Ohio Touts Additional Tax Breaks To Boost Opportunity Zones

Jan 22, 2020

The U.S. Small Business Administration hosted a conference Wednesday to discuss how Central Ohio residents can benefit from "opportunity zones"—a federal tax benefit approved in 2017.

Opportunity zones are census tracts where investors can defer or completely avoid taxes on existing investment earnings, depending on how long they leave their money there.

The program's usefulness is somewhat limited, though, because of those conditions on what investments qualify and the extended time frame. Matt Peters from Development Ohio says that’s why the state came up with an additional tax break.

“It has to be only in Ohio, and it has to come from a qualified Ohio opportunity fund, so we want to make sure the money is being spent only in our state,” Peters explains. “But that allows you to apply for a 10% income tax credit, capped at $1 million, that you can realize this year on your tax returns while you’re waiting for that federal benefit down the road.”

So far, Peters says they’ve fielded more than 250 applications representing almost $250 million in opportunity zone investments. The window to apply for the state incentive runs to the end of January.

Columbus economic development administrator Mark Lundine says that benefit gives the city an important window into how investors are utilizing opportunity zones, but they need more information.

“We’ve emphasized that with our contacts at the federal government that it’s imperative that we see where the investments are happening, what they’re happening in, and then ultimately getting the opportunity to change the zones and adapt as they grow," Lundine says.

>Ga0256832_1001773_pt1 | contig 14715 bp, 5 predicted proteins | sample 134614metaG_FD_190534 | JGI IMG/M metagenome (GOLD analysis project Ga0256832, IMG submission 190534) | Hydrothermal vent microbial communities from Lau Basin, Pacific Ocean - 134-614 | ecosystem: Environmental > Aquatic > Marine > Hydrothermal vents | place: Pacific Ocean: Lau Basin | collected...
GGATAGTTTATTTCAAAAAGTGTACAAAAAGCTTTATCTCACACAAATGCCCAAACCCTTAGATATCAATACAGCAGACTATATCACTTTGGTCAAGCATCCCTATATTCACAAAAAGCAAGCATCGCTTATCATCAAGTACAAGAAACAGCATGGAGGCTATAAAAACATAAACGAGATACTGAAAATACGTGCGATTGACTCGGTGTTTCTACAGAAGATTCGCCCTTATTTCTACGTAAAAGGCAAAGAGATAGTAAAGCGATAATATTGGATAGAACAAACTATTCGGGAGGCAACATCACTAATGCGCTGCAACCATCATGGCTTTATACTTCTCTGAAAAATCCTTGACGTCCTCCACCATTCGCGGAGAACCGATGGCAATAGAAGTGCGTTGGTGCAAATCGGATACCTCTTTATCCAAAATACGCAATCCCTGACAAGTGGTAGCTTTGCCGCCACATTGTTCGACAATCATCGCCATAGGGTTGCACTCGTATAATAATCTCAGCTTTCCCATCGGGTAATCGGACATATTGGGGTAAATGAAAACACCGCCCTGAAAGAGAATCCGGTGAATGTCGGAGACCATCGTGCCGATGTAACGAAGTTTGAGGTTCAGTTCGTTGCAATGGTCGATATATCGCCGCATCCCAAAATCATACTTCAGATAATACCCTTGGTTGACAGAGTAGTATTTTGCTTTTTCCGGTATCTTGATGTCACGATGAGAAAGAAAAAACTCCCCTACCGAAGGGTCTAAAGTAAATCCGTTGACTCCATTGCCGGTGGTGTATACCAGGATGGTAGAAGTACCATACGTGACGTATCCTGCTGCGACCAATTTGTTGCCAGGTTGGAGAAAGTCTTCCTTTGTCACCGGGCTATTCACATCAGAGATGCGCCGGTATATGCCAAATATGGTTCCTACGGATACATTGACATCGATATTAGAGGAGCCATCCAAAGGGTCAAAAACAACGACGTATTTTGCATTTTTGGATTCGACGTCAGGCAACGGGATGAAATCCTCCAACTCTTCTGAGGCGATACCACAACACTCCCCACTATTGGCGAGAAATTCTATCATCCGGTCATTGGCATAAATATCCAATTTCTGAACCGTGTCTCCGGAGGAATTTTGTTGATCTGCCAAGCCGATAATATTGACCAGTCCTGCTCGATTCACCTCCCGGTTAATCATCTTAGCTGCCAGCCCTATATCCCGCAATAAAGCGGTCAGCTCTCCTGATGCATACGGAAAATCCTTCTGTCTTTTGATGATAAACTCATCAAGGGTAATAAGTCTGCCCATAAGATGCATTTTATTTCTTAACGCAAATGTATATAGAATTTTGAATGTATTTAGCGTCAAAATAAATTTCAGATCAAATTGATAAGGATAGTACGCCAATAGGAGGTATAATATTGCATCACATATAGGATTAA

At least anecdotally, Lundine says businesses already see the program’s benefit. He says his office helped Research Alloys build a short list of potential new locations, and the fact that one of them was in an opportunity zone made a difference.

“This is a big investment for them, this is a big moment for them, and as they looked at a number of different sites," Lundine says. "I think they found a site in the Hilltop that met their needs, but also the opportunity zone program allowed them to make an investment in their business."

He explains that translates to six new jobs, and although that might not seem like much, it’s important to continue “hitting singles and doubles.”

“These are significant,” he says. “It’s creating a momentum that ultimately may allow for a bigger investment by a company that’s going to create 100 new jobs.”